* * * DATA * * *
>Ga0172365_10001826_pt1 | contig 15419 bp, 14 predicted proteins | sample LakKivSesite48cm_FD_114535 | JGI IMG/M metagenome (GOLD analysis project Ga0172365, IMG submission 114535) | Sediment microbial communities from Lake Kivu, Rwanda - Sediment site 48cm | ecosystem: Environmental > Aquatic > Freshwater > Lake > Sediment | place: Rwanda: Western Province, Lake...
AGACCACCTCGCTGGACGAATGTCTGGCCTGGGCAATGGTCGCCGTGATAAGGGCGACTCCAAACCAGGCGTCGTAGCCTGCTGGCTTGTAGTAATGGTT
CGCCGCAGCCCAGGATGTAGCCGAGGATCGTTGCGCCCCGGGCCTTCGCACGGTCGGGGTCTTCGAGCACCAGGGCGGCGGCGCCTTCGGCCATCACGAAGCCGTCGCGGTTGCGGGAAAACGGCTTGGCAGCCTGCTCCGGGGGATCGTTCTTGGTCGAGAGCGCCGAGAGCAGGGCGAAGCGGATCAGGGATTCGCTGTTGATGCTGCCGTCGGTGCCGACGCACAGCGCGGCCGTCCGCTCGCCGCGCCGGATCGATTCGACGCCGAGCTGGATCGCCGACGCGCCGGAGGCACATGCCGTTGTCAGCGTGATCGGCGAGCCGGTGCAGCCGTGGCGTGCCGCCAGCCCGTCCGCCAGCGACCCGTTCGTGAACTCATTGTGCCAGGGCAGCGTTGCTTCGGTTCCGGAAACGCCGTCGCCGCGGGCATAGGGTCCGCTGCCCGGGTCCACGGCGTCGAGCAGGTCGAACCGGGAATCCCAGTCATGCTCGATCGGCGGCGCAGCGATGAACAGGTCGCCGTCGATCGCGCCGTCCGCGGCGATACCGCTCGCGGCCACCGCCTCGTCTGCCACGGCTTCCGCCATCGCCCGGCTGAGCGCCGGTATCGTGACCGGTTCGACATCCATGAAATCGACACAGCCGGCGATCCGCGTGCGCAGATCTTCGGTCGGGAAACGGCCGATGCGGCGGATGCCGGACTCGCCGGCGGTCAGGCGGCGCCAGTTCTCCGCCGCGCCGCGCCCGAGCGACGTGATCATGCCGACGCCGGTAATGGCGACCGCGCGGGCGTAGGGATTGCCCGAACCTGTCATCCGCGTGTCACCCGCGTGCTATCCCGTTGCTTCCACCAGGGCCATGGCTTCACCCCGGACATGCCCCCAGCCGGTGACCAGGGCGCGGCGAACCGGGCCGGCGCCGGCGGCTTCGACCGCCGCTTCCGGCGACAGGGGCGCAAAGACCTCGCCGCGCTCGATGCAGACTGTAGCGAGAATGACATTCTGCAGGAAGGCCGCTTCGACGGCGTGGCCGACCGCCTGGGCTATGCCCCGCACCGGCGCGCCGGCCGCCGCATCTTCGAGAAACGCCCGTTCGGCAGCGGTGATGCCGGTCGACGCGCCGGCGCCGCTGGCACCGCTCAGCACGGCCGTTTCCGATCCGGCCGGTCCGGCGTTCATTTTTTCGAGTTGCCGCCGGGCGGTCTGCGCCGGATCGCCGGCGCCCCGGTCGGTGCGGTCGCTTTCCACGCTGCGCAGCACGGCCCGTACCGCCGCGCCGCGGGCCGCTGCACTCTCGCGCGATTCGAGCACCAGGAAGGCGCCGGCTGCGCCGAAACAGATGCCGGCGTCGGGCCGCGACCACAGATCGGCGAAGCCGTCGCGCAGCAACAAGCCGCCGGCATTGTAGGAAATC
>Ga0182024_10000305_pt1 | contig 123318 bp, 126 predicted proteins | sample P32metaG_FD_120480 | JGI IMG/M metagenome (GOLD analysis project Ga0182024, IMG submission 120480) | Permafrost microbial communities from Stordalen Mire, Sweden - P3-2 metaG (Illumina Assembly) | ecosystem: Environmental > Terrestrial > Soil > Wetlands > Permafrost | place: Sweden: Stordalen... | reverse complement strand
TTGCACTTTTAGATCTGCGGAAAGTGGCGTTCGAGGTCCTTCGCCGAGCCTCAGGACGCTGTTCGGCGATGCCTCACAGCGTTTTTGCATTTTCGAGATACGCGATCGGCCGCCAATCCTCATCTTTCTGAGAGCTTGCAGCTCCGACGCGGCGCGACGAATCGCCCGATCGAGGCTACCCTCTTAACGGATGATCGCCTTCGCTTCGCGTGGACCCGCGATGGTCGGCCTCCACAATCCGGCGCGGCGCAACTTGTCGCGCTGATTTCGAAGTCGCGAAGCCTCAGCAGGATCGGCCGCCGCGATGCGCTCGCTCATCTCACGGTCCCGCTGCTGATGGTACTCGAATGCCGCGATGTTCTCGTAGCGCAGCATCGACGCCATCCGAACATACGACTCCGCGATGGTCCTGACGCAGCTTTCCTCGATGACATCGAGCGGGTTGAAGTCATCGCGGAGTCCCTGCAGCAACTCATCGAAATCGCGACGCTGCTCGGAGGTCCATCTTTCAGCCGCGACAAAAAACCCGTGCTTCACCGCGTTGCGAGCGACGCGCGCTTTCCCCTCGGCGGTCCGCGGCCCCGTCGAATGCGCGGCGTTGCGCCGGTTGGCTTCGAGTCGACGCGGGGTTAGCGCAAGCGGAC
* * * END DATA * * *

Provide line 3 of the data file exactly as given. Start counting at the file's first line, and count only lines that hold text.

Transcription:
CGCCGCAGCCCAGGATGTAGCCGAGGATCGTTGCGCCCCGGGCCTTCGCACGGTCGGGGTCTTCGAGCACCAGGGCGGCGGCGCCTTCGGCCATCACGAAGCCGTCGCGGTTGCGGGAAAACGGCTTGGCAGCCTGCTCCGGGGGATCGTTCTTGGTCGAGAGCGCCGAGAGCAGGGCGAAGCGGATCAGGGATTCGCTGTTGATGCTGCCGTCGGTGCCGACGCACAGCGCGGCCGTCCGCTCGCCGCGCCGGATCGATTCGACGCCGAGCTGGATCGCCGACGCGCCGGAGGCACATGCCGTTGTCAGCGTGATCGGCGAGCCGGTGCAGCCGTGGCGTGCCGCCAGCCCGTCCGCCAGCGACCCGTTCGTGAACTCATTGTGCCAGGGCAGCGTTGCTTCGGTTCCGGAAACGCCGTCGCCGCGGGCATAGGGTCCGCTGCCCGGGTCCACGGCGTCGAGCAGGTCGAACCGGGAATCCCAGTCATGCTCGATCGGCGGCGCAGCGATGAACAGGTCGCCGTCGATCGCGCCGTCCGCGGCGATACCGCTCGCGGCCACCGCCTCGTCTGCCACGGCTTCCGCCATCGCCCGGCTGAGCGCCGGTATCGTGACCGGTTCGACATCCATGAAATCGACACAGCCGGCGATCCGCGTGCGCAGATCTTCGGTCGGGAAACGGCCGATGCGGCGGATGCCGGACTCGCCGGCGGTCAGGCGGCGCCAGTTCTCCGCCGCGCCGCGCCCGAGCGACGTGATCATGCCGACGCCGGTAATGGCGACCGCGCGGGCGTAGGGATTGCCCGAACCTGTCATCCGCGTGTCACCCGCGTGCTATCCCGTTGCTTCCACCAGGGCCATGGCTTCACCCCGGACATGCCCCCAGCCGGTGACCAGGGCGCGGCGAACCGGGCCGGCGCCGGCGGCTTCGACCGCCGCTTCCGGCGACAGGGGCGCAAAGACCTCGCCGCGCTCGATGCAGACTGTAGCGAGAATGACATTCTGCAGGAAGGCCGCTTCGACGGCGTGGCCGACCGCCTGGGCTATGCCCCGCACCGGCGCGCCGGCCGCCGCATCTTCGAGAAACGCCCGTTCGGCAGCGGTGATGCCGGTCGACGCGCCGGCGCCGCTGGCACCGCTCAGCACGGCCGTTTCCGATCCGGCCGGTCCGGCGTTCATTTTTTCGAGTTGCCGCCGGGCGGTCTGCGCCGGATCGCCGGCGCCCCGGTCGGTGCGGTCGCTTTCCACGCTGCGCAGCACGGCCCGTACCGCCGCGCCGCGGGCCGCTGCACTCTCGCGCGATTCGAGCACCAGGAAGGCGCCGGCTGCGCCGAAACAGATGCCGGCGTCGGGCCGCGACCACAGATCGGCGAAGCCGTCGCGCAGCAACAAGCCGCCGGCATTGTAGGAAATC